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Scientists discover pesticides are reason behind bee kill-off

Scientists have been confounded by the rapid disappearance of bee colonies across the U.S. and around the world, but two recent studies suggest that pesticides are playing a leading role in the decline, The New York Times reports.

The journal Science published two studies recently in which scientists suggest that low levels of a commonly used pesticide can have a devastating effect on bee colonies, the news outlet reports. One study by French researchers noted that the pesticides, known as neonicotinoids, may cloud honeybees' brains, making it difficult for them to return home to the colony. A British study showed that the chemicals prevent bumblebees from supplying the hive with enough food to create more queens.

These pesticides are commonly used by farmers to protect grains, cotton, beans, vegetables and many other crops, according to The Washington Post. Some people are starting petitions to ban the use of this chemical on farms in order to save the bees.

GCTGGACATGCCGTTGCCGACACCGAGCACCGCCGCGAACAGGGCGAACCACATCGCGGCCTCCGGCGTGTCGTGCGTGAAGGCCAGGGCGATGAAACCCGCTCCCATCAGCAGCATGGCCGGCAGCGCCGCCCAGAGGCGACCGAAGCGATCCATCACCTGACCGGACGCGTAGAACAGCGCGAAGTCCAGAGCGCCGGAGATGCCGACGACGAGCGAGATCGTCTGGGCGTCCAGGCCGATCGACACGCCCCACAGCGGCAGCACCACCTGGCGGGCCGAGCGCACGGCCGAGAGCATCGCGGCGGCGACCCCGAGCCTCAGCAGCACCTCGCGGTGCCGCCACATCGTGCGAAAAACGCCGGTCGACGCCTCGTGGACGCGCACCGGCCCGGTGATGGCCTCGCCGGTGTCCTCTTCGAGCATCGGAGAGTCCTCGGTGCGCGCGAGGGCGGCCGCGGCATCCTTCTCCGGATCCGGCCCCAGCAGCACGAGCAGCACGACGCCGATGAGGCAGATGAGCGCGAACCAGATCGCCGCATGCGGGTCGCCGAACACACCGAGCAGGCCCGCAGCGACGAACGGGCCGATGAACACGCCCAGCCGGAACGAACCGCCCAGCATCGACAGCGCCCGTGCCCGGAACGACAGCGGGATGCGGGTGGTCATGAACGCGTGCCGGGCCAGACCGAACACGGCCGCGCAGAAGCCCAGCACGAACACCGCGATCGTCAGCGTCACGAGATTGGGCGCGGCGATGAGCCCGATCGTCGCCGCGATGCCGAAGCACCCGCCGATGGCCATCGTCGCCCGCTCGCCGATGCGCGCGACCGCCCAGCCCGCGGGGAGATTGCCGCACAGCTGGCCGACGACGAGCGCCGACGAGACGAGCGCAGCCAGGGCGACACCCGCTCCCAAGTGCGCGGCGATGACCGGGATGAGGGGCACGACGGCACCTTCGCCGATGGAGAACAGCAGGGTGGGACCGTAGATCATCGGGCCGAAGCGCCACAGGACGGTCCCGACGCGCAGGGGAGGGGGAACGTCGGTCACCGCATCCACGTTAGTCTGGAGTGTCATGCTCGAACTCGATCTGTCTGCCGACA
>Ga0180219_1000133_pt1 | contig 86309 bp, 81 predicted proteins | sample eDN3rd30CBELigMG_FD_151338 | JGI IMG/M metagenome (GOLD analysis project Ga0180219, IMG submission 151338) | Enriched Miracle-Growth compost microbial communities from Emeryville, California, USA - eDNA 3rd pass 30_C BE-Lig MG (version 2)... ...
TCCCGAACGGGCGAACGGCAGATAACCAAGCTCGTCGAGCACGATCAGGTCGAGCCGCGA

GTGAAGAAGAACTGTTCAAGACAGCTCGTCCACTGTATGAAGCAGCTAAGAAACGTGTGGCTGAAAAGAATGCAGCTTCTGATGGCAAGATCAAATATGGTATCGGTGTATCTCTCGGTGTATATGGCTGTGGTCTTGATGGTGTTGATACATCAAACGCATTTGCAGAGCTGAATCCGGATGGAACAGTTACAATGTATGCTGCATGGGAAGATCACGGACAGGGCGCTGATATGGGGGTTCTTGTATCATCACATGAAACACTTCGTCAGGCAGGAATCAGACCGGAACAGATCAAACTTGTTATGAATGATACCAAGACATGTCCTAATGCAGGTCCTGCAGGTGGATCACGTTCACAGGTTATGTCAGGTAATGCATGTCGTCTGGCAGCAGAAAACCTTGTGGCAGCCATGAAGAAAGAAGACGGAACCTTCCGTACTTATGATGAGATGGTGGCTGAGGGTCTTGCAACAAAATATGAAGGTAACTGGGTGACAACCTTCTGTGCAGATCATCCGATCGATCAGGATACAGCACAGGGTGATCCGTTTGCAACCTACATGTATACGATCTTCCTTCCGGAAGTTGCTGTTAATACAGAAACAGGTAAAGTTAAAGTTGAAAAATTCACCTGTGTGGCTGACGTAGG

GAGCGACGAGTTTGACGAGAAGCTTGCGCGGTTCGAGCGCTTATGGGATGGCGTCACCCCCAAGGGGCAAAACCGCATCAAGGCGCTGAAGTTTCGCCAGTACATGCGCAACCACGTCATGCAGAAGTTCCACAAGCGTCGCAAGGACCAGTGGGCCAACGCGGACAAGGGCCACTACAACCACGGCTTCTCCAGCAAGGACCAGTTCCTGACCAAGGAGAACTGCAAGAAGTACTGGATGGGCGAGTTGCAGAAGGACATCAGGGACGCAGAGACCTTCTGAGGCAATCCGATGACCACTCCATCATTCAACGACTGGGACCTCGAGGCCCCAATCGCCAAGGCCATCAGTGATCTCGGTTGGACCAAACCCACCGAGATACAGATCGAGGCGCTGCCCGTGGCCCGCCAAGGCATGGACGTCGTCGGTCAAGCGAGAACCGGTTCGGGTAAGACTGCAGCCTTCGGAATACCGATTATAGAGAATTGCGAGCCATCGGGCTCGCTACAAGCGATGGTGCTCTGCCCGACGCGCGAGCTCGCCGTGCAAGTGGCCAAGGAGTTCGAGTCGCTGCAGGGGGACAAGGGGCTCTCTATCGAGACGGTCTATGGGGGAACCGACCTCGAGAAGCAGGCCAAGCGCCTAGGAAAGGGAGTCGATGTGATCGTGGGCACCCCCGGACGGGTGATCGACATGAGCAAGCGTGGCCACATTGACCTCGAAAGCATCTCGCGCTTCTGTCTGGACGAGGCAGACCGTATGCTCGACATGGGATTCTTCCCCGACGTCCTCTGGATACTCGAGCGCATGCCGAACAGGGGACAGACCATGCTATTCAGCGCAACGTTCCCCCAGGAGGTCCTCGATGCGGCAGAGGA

"People have asked me to sign petitions to ban or limit the use of the neonicotinoids for some time, but I never did because I really didn't know if they were having a major impact on the bees," David Goulson of the University of Stirling in Britain, co-author of one of the studies, told the publication. "After seeing what we and the others found, I'm much more inclined to sign."
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